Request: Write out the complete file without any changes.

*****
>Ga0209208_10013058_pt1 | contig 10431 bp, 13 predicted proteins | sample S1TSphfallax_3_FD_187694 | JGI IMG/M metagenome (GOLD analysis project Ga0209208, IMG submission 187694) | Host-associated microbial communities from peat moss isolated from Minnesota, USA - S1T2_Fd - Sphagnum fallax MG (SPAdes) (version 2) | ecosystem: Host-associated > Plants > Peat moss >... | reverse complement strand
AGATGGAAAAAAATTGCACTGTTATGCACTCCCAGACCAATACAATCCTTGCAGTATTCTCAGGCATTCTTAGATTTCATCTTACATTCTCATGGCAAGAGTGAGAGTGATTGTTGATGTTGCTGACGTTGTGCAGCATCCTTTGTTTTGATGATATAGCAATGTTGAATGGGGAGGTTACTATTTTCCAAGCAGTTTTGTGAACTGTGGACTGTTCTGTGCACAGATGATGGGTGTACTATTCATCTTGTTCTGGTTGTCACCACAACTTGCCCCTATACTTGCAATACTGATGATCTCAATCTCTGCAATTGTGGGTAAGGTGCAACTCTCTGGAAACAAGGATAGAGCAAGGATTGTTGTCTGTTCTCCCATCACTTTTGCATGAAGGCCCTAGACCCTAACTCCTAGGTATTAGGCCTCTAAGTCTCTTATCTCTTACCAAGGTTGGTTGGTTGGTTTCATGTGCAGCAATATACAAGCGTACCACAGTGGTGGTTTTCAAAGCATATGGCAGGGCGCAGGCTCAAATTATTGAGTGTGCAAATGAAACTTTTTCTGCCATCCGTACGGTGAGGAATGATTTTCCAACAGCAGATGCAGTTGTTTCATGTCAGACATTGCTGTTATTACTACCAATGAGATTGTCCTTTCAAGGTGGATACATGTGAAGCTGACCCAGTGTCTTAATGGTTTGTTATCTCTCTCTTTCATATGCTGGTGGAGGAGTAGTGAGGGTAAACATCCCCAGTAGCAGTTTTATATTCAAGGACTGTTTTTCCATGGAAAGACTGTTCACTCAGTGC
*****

>Ga0209208_10013058_pt1 | contig 10431 bp, 13 predicted proteins | sample S1TSphfallax_3_FD_187694 | JGI IMG/M metagenome (GOLD analysis project Ga0209208, IMG submission 187694) | Host-associated microbial communities from peat moss isolated from Minnesota, USA - S1T2_Fd - Sphagnum fallax MG (SPAdes) (version 2) | ecosystem: Host-associated > Plants > Peat moss >... | reverse complement strand
AGATGGAAAAAAATTGCACTGTTATGCACTCCCAGACCAATACAATCCTTGCAGTATTCTCAGGCATTCTTAGATTTCATCTTACATTCTCATGGCAAGAGTGAGAGTGATTGTTGATGTTGCTGACGTTGTGCAGCATCCTTTGTTTTGATGATATAGCAATGTTGAATGGGGAGGTTACTATTTTCCAAGCAGTTTTGTGAACTGTGGACTGTTCTGTGCACAGATGATGGGTGTACTATTCATCTTGTTCTGGTTGTCACCACAACTTGCCCCTATACTTGCAATACTGATGATCTCAATCTCTGCAATTGTGGGTAAGGTGCAACTCTCTGGAAACAAGGATAGAGCAAGGATTGTTGTCTGTTCTCCCATCACTTTTGCATGAAGGCCCTAGACCCTAACTCCTAGGTATTAGGCCTCTAAGTCTCTTATCTCTTACCAAGGTTGGTTGGTTGGTTTCATGTGCAGCAATATACAAGCGTACCACAGTGGTGGTTTTCAAAGCATATGGCAGGGCGCAGGCTCAAATTATTGAGTGTGCAAATGAAACTTTTTCTGCCATCCGTACGGTGAGGAATGATTTTCCAACAGCAGATGCAGTTGTTTCATGTCAGACATTGCTGTTATTACTACCAATGAGATTGTCCTTTCAAGGTGGATACATGTGAAGCTGACCCAGTGTCTTAATGGTTTGTTATCTCTCTCTTTCATATGCTGGTGGAGGAGTAGTGAGGGTAAACATCCCCAGTAGCAGTTTTATATTCAAGGACTGTTTTTCCATGGAAAGACTGTTCACTCAGTGC